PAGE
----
I love geeky t-shirts. Since my standard form of dress is usually jeans and a t-shirt, about 90% of my wardrobe is tees that relate to my fandoms. However, I often run into the problem that the shirts I want only come in mens sizes. I like a good mens tee sometimes – they are super comfy and go great with sweatpants for a day around the house. But for a day wear I have to actually interact with other human beings, I like my shirts to be at least somewhat fitted! I’m not hugely into fashion, but I certainly appreciate a flattering cut. So I came up with a mod!
Full disclosure: I am NOT a seamstress, and probably the worst DIYer ever. More often than not my philosophy for DIYing is ‘wing it’, and that is no different in this case. However, I have used this method many times and it has always worked out for me! Even after multiple, multiple washings. 😉
What you’ll need:
A t-shirt to mod. If it’s your first time, I recommend getting a practice shirt. When I first did this, I used $.99 shirts from the thrift shop to practice on.
A tee shirt that fits you. Everyone has that one tee that fits just perfectly, right? Grab that one.
A basic sewing machine. I use only a straight stitch for the mod, and then a basic zig-zag stitch for ‘finishing’.
Thread that matches your tee
Fabric scissors. Or very sharp scissors if you don’t have a pair dedicated to fabric.
Step 1: Pinning
My hubs surprised me with this fantastic Lying Cat tee (from Saga, which if you haven’t read, GO DO THAT) and I knew I needed it modded immediately so I could wear it all the time. Because Lying Cat is the best. Enough fangirling though, tutorial time!
Turn the shirt you are modifying inside out and lay it on a flat surface.
Then, take the shirt you picked that has your favorite fit, and turn it inside out. Place it on top of the shirt you’re modding so that the neck holes line up. Don’t worry if the shoulders are different – they probably will be. And just in case you wanted to know, the fitted shirt I picked is actually one I snagged at an Ingrid Michaelson concert in 2012. It is still the best fitting, comfiest tee I own.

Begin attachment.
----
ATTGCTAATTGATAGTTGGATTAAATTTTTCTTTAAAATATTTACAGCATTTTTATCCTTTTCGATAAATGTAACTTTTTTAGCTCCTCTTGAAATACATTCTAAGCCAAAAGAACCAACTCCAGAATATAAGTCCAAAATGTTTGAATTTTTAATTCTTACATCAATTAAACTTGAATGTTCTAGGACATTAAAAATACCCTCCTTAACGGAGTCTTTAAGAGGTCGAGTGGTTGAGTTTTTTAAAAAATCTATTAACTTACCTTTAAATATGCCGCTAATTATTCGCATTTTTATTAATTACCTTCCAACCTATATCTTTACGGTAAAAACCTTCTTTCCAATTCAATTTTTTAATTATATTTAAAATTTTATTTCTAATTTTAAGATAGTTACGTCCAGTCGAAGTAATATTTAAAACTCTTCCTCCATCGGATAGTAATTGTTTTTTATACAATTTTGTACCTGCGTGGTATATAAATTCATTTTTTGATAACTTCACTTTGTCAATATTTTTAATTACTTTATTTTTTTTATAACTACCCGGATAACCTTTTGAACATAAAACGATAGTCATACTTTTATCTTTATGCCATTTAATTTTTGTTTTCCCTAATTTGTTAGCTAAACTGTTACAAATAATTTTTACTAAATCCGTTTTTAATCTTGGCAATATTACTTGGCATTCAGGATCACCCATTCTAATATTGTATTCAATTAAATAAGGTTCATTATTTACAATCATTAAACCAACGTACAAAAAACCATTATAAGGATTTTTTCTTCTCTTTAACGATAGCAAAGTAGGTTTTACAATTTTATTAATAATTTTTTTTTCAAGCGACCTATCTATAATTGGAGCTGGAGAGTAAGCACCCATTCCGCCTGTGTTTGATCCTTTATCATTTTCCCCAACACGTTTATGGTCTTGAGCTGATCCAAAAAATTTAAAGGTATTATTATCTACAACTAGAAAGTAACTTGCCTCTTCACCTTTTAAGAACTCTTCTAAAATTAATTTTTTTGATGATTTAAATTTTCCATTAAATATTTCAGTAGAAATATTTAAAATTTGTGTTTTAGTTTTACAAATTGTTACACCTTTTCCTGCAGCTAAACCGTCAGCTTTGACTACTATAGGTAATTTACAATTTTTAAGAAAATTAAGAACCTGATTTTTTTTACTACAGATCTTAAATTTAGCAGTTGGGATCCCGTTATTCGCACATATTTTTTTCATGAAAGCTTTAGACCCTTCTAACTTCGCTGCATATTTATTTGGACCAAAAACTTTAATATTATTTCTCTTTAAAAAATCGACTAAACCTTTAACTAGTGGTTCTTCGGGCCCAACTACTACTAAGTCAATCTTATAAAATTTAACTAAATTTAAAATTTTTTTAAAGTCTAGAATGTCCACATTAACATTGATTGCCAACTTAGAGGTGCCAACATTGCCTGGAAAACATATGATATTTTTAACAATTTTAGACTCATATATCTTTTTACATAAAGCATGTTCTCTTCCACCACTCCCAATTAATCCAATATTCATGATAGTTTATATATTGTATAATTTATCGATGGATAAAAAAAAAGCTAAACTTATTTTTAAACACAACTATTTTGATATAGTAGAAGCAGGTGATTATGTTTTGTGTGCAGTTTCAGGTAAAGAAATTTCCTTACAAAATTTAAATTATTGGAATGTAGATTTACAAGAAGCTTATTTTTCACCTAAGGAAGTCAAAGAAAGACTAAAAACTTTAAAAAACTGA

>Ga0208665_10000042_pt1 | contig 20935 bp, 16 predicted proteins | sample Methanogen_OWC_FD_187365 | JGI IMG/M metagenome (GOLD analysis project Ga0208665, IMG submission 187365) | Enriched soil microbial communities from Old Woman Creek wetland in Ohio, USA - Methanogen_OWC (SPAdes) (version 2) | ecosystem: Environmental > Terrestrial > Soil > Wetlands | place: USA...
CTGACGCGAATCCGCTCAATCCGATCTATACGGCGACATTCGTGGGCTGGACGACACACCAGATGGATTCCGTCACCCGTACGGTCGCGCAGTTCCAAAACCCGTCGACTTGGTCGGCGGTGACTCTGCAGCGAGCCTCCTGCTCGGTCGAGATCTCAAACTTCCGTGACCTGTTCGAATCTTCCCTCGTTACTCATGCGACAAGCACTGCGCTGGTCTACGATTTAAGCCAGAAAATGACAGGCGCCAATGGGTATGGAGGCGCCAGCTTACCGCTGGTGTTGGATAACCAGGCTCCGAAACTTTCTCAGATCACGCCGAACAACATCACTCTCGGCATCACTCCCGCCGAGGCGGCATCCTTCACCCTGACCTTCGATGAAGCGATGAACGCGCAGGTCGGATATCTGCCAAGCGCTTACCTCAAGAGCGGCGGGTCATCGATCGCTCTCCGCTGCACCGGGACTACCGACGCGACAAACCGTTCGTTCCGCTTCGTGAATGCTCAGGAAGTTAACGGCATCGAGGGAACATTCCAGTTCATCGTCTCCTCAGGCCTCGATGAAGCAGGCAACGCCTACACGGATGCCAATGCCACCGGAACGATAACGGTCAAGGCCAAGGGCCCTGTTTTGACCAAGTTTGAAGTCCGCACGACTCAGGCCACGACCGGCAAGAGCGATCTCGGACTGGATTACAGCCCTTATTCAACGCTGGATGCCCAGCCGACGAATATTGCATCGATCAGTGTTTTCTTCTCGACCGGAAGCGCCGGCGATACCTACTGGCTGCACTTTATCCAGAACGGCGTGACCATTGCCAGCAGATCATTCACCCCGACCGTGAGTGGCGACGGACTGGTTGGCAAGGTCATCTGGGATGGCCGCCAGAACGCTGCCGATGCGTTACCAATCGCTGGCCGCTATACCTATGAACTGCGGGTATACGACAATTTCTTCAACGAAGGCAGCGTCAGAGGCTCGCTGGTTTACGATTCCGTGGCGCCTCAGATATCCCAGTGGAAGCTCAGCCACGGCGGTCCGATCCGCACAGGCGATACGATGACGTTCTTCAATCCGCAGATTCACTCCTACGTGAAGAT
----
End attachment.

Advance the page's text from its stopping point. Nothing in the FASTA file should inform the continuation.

Once your fitted tee is placed on top of your modding tee, start pinning the edges of the modding tee. See where we’re going with this? You are basically mimicking the fit of your already perfectly fitting tee. Don’t feel you have to pin directly up against the tee like I did. Wiggle room is always a good thing as you can always make things tighter if need be.
Pin from arm holes all the way to the bottom, flaring out a bit if you wish – I did, as the Lying Cat tee is quite long, and I wanted to make sure it didn’t end up too tight over my hips.
Step 2: Sewing
Once pinned, it’s time to bust out the sewing machine. I own an extremely basic Singer Tradition machine. As you can see, it has your basic stitches, and that’s it. I think I got it for about $98 at Joannes. Also, I couldn’t stand it being just plain white so I tattooed it with a Sharpie, and added fun stickers! 😀 The settings you see here are what I use for my straight stitch, nearly all of the time.
Once your proper thread is loaded in, it’s time to start sewing! Using a basic straight stitch, sew until you reach the armpit seam, and stop.
Take the shirt off the machine, and turn it so you are now sewing in from the armhole. Still using the same straight stitch, sew in along the arm pins until you meet your previous stitch at the armpit seam. I think this is actually the trickiest part, and it’s what I practiced most. If your stitches don’t line up in the armpit seam area, you can end up with little gaps once it’s turned right side out – don’t worry if that happens; it’s entirely fixable with a quick hand stitch.
Repeat all of this for the other side.
Step 3: Try It On!
Now that you have both sides sewn, before doing anything else to the shirt, turn it right side out and try it on. You want to make sure you have the right fit before you start cutting.
Step 4: Cutting and Finishing
Assuming it fits the way you like it, turn the shirt inside out again, and grab your fabric scissors.
Begin cutting the excess fabric from the bottom, leaving about 1/2″ of fabric on the sides.
Once cut, it will start to curl, but that fine. The next step is finishing those curled edges! Now, if you have a serger, bust it out and give the edges a proper finish. I, however, do not have one (or have any idea how to use one). I just use a basic zig-zag stitch to finish my edges.
This will keep the edges from fraying, and in general have the whole thing last longer. Once all your edges are finished, that’s it, your done! After you do it a few times, the whole project can be done in about 30 minutes – not too shabby! But I do definitely recommend practicing on a shirt (or three) that you don’t care about first. Especially the zig-zag stitch, which actually took me quite a bit of finagling to finally work properly.
And now, the fun before and after pics!
As you can see in the befores it’s pretty boxy, with lots of baggy sleeve in the arm areas; nice and fitted in the afters! I’m thinking I may actually hem the bottom of this up now, because I feel like it is really long compared to my other shirts, and it looks funny with my jeans!
Hope you enjoyed the tutorial! It’s definitely not as exact as using legit measurements and such, but I find it SO much easier, and it hasn’t failed me yet! Let me know if you try it out!